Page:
"The extremes of jungles, mountains, and deserts are inherently dangerous places." -- Bear Grylls
There are few things in life more enjoyable than sitting at a table in your local Buffalo Wild Wings (BWLD) restaurant in front of a plate of Ultimate Nachos, while watching a sporting event on a large screen TV -- any sporting event. One thing surely more enjoyable would be, Tuesday morning, to watch the reaction of the individual shareholder who tuned out of the financial markets late on Monday, when he or she sees where this stock is now trading. The news? Private equity firm Roark Capital Group has apparently sometime over the past few weeks made a $2.3 billion takeover bid for BWLD. Long the shares? Me neither.
Those shares went out last night at $117.25. The bid? That comes to more than $150 per share. Huzzah. Over the past year, these shares have traded as high as $165, and as low as $95, so this is very welcome news indeed for the beleaguered "buy-and-hold" crowd. Who's next? As our pal Jim Cramer likes to say -- "Look for the pin action". Remember JAB Holding? Well, they just agreed to buy Au Bon Pain last week, after snapping up Panera Bread last spring. That came on top of the Popeyes Louisiana Kitchen sale to Restaurant Brands International QSR, a firm that already had both Tim Hortons and Burger King in their portfolio. This space is alive.
The Future of Energy
About a month ago, we looked at $54 WTI Crude as a gateway, a gateway which, if swung open, could allow the commodity to trade as high as $58, given current currency valuations. Thanks to the corruption investigation that saw many leaders and royals arrested in Saudi Arabia, as well as the geopolitical tensions in the region, that is almost precisely what transpired. Resistance showed up closer to $57.50 a barrel, but close enough to bail out a lot of energy space longs, even if associated equities did generally trail the commodity.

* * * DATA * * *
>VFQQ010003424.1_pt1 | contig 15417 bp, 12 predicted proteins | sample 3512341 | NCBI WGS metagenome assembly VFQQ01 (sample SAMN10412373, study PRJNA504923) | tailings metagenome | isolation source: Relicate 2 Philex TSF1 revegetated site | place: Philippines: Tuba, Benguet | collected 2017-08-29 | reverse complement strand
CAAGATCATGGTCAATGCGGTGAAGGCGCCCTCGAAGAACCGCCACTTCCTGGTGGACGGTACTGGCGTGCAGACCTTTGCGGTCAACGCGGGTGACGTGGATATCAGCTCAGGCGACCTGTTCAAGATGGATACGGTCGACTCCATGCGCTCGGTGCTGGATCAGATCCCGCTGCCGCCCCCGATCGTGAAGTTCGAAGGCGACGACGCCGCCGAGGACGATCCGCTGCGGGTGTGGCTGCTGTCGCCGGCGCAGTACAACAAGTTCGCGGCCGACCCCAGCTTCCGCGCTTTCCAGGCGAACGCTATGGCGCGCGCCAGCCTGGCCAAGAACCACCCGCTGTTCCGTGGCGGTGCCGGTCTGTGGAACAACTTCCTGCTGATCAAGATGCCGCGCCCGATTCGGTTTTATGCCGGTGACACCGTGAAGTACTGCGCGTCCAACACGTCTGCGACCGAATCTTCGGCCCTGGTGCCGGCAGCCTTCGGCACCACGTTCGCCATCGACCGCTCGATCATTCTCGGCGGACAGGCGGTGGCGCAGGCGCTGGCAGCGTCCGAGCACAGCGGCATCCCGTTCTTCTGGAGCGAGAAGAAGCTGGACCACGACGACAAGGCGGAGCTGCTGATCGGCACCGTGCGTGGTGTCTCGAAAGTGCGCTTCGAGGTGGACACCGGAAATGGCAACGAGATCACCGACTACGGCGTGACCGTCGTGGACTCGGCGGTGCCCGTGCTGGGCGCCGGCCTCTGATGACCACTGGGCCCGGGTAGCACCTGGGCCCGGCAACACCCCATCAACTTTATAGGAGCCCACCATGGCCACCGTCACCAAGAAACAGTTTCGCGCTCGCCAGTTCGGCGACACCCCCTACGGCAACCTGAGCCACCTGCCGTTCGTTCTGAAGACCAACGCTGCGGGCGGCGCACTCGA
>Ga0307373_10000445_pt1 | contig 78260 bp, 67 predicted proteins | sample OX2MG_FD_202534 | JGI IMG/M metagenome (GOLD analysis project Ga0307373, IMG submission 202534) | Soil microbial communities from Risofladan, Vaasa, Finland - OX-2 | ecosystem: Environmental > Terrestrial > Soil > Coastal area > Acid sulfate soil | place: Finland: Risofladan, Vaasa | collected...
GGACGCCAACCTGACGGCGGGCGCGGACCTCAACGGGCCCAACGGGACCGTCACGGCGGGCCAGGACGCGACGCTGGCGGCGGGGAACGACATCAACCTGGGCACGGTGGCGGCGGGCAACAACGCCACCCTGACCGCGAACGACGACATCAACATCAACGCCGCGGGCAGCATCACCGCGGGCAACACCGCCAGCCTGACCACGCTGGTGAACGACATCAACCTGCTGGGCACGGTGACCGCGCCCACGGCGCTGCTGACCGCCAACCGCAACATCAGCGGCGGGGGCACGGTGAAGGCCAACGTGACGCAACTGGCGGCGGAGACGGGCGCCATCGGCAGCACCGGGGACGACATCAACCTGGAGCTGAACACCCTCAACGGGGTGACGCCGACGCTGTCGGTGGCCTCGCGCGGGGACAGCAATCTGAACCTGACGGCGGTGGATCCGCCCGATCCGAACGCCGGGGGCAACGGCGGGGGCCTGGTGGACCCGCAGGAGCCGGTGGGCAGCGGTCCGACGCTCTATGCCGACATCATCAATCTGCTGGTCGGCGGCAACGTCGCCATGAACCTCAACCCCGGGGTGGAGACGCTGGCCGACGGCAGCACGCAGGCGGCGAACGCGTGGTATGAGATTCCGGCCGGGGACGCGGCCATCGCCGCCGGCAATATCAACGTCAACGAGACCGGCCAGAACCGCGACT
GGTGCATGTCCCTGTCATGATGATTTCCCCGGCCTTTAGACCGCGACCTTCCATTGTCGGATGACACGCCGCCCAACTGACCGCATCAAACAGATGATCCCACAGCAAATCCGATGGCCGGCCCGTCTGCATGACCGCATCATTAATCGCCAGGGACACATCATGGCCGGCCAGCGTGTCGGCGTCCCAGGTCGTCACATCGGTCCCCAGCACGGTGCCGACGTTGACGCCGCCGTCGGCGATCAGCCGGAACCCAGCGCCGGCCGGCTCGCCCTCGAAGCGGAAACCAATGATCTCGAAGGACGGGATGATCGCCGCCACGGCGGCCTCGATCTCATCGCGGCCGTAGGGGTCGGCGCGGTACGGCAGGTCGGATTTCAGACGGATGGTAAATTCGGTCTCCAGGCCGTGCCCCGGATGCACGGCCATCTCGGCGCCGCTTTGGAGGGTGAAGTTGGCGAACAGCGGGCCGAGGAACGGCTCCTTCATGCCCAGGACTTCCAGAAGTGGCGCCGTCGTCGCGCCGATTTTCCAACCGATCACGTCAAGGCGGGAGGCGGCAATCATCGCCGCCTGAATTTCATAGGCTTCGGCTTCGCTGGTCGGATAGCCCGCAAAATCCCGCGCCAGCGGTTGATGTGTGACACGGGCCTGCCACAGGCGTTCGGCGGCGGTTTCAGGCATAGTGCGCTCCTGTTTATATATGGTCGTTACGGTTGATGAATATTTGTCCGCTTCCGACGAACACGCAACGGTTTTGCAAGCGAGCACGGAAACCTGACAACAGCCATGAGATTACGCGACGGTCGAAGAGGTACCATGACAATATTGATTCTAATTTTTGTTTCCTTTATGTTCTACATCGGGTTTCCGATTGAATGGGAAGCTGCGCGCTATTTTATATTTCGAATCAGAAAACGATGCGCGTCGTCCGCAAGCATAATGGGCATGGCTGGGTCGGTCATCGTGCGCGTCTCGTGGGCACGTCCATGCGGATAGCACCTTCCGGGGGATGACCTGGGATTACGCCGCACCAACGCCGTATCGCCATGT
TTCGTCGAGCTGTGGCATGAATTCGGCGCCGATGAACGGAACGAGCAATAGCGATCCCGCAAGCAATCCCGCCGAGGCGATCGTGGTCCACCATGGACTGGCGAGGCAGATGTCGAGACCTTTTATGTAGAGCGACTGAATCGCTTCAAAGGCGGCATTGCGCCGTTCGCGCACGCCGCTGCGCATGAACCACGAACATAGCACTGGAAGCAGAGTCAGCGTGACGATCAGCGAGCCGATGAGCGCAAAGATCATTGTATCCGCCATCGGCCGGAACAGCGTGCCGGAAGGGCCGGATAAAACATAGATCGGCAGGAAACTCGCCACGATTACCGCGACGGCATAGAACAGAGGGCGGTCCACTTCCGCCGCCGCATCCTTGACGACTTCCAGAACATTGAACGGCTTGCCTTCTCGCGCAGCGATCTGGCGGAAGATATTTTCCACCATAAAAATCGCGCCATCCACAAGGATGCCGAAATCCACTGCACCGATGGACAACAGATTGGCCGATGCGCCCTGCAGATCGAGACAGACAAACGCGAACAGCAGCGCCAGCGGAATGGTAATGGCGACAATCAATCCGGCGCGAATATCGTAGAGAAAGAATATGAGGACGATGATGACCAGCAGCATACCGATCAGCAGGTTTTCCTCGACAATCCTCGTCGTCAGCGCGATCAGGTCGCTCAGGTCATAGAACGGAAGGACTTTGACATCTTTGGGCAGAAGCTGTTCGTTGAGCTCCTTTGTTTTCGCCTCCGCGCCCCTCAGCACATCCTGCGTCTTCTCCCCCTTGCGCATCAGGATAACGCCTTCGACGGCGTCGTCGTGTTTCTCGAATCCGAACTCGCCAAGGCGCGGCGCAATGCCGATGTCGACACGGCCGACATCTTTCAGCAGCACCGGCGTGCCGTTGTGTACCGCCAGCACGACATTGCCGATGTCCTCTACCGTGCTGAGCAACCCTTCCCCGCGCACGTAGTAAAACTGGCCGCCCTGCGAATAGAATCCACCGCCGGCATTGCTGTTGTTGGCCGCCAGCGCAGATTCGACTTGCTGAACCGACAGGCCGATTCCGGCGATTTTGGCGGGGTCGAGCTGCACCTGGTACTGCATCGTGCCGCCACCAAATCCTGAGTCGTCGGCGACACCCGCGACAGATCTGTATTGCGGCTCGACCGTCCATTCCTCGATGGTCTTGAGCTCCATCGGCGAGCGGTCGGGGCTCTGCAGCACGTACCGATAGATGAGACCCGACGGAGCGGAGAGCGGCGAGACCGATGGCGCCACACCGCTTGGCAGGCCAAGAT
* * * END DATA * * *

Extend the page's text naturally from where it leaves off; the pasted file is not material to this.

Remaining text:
That move has now been fully digested. The tougher question is now, can WTI head up to $60, or are these levels now unsustainable without a further supportive catalyst? You probably saw OPEC's report on Monday. If you did not, the former cartel's production as a group did drop by 0.46% in October from September. OPEC also raised their expectations for global demand for both this year and next. OPEC nations and those participating with OPEC in this ongoing production freeze will meet in about two weeks in Vienna. The deal currently in place is expected by almost all to be extended, possibly through the end of 2018.
There are wildcards. One is Russia. Though part of the deal, Russia has been slowly increasing production all year. The other is the U.S. Most oil watchers expected U.S. shale to crank production back up as soon as WTI started trading around $50. That was not the case. Last week, however, the U.S. rig count increased by nine. Is this where U.S. drillers step up production? Is this where they feel that they will squeeze the most money out of the business? The IEA (International Energy Administration) clearly thinks that the U.S. is the bully on the block. The global watchdog in a statement last night said, "Growth in U.S. oil output until 2025 will be the strongest seen by any country in the history of crude markets, making it the 'undisputed' leader among global producers." Whoa, Nelly.
That's not really a positive for the market price of the commodity, though. Over a number of years, you can also expect global demand for electricity to soar, particularly across Asia. Think China and India. Those nations will keep needing more. Keep in mind that the planet earth will likely never ever need to consume less energy tomorrow than it did yesterday. Renewable energy sources will continue to grow in importance, but will those sources match demand, or even come close? Natural Gas is still cheap enough to bet on.
My simple thought is this: Go ahead and play energy, I do. Just do not count on further increases in oil prices from here. If Brent and WTI do rise from here, all the better. The long-term play is, in my opinion, natural gas. From an equity perspective, I think that you want dual exposure. Royal Dutch Shell (RDS.A) would be a global play there, and it yields 5.8%. This is also one reason why I never give up on Action Alerts PLUS charity portfolio holding Apache (APA) . It's an Alpine High thing. We could just be scratching that surface.